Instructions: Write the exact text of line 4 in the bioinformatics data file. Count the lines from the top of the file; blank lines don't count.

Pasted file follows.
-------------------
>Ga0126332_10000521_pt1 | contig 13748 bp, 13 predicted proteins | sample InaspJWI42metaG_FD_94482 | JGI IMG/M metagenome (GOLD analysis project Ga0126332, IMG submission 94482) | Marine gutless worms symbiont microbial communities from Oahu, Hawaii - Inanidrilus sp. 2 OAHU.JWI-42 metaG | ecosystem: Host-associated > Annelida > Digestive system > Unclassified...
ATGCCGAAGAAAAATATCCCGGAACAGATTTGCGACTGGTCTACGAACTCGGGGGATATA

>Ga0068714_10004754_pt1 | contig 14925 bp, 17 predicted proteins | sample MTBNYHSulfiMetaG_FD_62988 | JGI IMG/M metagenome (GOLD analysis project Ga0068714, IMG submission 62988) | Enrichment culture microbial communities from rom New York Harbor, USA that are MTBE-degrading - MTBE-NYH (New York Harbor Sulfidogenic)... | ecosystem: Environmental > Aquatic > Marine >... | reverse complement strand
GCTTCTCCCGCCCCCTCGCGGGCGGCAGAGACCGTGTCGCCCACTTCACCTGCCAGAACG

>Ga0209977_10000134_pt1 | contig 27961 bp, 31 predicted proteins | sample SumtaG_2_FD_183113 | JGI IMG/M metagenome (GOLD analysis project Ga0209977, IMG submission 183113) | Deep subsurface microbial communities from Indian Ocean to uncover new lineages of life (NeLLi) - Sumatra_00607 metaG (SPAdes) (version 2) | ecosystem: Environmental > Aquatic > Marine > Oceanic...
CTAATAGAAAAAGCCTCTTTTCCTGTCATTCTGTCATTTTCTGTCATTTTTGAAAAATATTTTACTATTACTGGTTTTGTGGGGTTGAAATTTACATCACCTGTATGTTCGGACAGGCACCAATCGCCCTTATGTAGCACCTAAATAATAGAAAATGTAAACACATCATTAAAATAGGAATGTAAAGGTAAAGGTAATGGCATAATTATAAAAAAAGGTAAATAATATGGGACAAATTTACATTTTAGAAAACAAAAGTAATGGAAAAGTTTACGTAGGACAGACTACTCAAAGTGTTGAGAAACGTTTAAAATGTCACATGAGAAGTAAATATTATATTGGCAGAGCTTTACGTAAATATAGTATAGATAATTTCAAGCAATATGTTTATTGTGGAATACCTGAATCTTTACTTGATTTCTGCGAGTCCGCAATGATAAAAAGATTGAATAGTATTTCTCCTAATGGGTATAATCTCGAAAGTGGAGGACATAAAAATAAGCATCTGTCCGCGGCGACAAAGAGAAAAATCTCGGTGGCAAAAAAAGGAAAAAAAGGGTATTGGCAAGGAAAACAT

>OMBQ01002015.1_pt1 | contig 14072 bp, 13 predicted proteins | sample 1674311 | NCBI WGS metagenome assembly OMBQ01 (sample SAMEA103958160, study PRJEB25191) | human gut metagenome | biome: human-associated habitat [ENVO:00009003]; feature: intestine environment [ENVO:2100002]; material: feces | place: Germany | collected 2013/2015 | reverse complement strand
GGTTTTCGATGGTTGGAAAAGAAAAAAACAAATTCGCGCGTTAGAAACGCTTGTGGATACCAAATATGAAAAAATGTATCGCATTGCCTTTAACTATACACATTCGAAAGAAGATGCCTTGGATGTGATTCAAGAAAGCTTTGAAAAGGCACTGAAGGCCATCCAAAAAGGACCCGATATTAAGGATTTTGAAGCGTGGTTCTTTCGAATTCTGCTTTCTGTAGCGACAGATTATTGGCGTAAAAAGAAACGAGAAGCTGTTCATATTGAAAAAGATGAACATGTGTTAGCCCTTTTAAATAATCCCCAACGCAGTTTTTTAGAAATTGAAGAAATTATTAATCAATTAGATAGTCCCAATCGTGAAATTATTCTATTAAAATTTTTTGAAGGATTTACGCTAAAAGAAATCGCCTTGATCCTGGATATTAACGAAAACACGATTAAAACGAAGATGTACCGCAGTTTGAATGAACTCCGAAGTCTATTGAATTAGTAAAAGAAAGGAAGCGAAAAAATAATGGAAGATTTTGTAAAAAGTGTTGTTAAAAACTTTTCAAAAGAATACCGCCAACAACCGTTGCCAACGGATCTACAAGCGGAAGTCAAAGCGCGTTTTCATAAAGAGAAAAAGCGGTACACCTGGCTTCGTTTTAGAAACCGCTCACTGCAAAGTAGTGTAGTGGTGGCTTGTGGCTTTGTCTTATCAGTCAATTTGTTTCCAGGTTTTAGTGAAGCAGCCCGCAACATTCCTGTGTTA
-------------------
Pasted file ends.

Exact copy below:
GCTTCTCCCGCCCCCTCGCGGGCGGCAGAGACCGTGTCGCCCACTTCACCTGCCAGAACG